The Authority in Potassium and Magnesium
The boron content of soils in humid climates ranges between 5-80 mg kg-1. Soils rich in sand typically contain a lower boron content (5-20 mg kg-1) than soils rich in clay and organic matter (typically 30-80 mg kg-1). In saline soils, boron concentration may be so high that it can reach levels that are toxic to plants. Boron is present in the soil solution in the form of boric acid (H3BO3) which is produced during weathering of mica and tourmaline. Boric acid dissociates above pH 6.3 and the negative charge of the anion produced,is attracted to the positive surfaces of iron and aluminium oxide, clay minerals and organic substances thus limiting availability to the plant. Since boron is taken up with the soil water, boron deficiency mainly occurs during dry periods.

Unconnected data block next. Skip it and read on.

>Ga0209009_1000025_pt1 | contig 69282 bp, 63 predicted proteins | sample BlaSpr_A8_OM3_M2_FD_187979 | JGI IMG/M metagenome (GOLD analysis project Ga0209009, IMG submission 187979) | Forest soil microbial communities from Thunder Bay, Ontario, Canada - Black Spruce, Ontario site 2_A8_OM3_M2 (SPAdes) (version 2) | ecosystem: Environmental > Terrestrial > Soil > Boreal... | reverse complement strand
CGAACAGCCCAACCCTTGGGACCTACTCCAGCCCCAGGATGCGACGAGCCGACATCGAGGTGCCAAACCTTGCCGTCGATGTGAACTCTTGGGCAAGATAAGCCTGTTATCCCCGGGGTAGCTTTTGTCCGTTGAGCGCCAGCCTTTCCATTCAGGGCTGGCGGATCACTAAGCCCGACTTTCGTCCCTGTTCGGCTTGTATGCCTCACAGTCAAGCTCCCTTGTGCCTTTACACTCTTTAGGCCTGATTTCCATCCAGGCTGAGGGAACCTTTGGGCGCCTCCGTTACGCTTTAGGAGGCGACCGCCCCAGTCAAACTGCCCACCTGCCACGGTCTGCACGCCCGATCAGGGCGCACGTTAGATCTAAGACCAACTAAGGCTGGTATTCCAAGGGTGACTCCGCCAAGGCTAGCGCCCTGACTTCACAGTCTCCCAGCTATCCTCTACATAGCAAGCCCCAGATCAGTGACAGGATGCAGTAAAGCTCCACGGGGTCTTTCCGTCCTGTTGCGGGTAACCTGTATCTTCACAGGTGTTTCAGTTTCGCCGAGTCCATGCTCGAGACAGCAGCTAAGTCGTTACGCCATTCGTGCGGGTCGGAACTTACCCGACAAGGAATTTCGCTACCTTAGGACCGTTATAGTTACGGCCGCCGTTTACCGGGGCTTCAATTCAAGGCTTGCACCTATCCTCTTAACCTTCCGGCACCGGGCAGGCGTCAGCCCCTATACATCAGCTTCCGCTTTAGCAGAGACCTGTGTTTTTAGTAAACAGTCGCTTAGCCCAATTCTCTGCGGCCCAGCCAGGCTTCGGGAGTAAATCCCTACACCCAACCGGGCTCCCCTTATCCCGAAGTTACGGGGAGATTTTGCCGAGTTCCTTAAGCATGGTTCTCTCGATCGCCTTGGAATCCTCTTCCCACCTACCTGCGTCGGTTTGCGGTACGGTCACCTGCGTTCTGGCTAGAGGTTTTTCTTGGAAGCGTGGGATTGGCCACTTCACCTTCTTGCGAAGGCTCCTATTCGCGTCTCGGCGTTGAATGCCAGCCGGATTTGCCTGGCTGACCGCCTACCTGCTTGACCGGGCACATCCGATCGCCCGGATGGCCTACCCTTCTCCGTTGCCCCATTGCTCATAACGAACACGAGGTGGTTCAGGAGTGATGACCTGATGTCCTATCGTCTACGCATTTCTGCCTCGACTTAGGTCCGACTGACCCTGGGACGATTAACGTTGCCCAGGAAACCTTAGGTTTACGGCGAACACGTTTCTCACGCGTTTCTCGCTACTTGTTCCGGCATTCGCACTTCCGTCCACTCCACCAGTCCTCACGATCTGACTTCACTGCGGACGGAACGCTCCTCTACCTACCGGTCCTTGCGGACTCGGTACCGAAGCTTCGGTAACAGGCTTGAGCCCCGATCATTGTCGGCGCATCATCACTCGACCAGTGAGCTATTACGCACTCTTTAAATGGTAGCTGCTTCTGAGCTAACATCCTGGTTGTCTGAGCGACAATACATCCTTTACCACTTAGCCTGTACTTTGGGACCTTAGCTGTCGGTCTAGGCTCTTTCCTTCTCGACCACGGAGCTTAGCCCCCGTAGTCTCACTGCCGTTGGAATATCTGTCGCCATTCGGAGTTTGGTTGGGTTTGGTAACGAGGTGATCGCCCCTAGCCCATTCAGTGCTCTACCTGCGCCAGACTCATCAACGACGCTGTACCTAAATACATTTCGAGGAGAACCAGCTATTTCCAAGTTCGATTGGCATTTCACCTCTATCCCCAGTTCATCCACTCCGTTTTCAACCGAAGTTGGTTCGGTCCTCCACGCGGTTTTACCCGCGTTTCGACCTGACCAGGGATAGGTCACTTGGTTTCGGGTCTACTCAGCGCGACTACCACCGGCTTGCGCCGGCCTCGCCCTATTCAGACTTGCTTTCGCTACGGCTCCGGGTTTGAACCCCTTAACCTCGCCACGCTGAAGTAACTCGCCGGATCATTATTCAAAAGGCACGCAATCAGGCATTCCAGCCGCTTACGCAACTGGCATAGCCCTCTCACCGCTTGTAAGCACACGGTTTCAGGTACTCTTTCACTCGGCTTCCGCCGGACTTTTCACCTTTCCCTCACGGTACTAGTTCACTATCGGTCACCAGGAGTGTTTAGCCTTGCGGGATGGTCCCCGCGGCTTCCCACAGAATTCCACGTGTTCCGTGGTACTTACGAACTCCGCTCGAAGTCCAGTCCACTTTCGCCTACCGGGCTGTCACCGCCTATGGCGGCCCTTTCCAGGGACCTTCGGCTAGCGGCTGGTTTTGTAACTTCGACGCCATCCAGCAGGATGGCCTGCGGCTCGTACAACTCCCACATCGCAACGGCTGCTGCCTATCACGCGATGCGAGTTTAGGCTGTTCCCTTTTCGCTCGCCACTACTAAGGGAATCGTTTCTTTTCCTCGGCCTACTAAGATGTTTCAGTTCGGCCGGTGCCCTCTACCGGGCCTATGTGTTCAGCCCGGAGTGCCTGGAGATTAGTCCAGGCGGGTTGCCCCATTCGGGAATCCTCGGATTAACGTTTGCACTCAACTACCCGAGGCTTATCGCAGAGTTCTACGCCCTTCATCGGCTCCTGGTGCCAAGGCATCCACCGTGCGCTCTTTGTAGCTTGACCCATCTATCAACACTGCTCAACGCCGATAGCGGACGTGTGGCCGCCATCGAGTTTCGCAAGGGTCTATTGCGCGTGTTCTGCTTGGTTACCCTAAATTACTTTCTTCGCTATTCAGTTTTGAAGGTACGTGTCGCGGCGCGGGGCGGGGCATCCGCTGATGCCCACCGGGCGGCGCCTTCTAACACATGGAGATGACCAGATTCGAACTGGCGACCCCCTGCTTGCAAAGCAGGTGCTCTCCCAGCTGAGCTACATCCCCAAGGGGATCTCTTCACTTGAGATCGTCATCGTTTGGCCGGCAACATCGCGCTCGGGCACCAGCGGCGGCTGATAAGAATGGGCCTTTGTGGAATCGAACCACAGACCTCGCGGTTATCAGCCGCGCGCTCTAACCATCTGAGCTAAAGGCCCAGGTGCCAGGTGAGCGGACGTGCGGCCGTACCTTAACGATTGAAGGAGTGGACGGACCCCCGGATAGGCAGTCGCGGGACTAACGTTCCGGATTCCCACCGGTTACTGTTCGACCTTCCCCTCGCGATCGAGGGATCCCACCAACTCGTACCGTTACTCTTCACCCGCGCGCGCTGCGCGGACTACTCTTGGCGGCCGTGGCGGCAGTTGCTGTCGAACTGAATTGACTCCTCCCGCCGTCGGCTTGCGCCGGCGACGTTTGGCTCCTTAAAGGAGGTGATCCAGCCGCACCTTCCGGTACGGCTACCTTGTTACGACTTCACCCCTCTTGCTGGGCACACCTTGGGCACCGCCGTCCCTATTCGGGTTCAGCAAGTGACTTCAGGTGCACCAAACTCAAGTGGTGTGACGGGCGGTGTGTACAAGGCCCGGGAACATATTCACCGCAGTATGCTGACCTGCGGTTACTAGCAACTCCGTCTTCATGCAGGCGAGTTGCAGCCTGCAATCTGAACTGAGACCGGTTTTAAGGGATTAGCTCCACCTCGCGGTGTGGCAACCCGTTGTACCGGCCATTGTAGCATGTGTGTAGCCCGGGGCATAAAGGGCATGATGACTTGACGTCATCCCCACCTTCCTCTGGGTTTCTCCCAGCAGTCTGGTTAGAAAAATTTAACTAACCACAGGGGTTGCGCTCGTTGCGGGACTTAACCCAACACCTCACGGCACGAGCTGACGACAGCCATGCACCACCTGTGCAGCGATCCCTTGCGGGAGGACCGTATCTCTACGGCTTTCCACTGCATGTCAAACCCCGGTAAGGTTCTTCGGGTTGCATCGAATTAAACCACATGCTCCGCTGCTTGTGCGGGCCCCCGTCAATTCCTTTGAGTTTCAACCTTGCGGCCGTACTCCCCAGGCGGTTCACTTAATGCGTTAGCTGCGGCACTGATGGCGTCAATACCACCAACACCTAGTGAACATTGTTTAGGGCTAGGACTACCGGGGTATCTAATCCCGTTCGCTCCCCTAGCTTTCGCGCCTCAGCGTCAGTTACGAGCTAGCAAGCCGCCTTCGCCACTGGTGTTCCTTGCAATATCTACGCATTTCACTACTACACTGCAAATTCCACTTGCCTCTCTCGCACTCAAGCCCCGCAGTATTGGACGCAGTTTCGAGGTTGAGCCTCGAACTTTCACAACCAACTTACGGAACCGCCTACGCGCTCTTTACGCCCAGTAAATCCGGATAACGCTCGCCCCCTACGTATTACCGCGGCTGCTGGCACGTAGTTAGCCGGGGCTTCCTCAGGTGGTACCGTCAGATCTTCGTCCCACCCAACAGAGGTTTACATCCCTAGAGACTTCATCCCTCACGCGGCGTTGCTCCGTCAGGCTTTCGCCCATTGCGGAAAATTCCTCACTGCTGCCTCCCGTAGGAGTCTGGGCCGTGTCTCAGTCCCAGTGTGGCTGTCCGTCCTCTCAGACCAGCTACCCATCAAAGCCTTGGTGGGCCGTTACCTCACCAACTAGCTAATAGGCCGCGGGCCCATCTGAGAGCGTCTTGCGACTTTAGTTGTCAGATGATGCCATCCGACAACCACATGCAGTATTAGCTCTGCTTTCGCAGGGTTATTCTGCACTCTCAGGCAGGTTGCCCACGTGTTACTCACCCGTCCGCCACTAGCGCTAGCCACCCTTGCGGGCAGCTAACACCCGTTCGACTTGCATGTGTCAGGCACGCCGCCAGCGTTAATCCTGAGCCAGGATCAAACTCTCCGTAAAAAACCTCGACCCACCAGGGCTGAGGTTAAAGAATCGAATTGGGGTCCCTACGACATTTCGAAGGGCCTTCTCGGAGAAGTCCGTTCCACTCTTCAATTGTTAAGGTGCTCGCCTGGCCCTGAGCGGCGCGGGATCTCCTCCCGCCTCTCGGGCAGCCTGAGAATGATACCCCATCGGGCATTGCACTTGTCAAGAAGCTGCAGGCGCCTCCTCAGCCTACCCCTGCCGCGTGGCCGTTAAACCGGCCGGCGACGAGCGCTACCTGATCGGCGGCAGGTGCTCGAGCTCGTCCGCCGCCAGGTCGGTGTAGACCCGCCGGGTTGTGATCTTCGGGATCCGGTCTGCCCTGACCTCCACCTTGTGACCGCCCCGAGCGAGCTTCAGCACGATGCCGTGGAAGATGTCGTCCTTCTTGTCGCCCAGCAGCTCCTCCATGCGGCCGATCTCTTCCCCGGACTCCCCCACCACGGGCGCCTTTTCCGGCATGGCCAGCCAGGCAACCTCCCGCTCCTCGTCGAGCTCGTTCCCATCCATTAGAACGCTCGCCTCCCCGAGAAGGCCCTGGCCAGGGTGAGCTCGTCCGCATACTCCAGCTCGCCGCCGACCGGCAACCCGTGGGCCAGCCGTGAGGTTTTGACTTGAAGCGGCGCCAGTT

Boron belongs to the group of essential micro-nutrients and affects many processes in the plant metabolism. The requirement of the various crops for boron is very different. For example, monocotyledonous plants such as cereals generally have a lower requirement for boron than dicotyledonous crops. This is thought to be due to key differences in the cell wall structures of the two groups. Boron is taken up by plants mainly in the form of boric acid.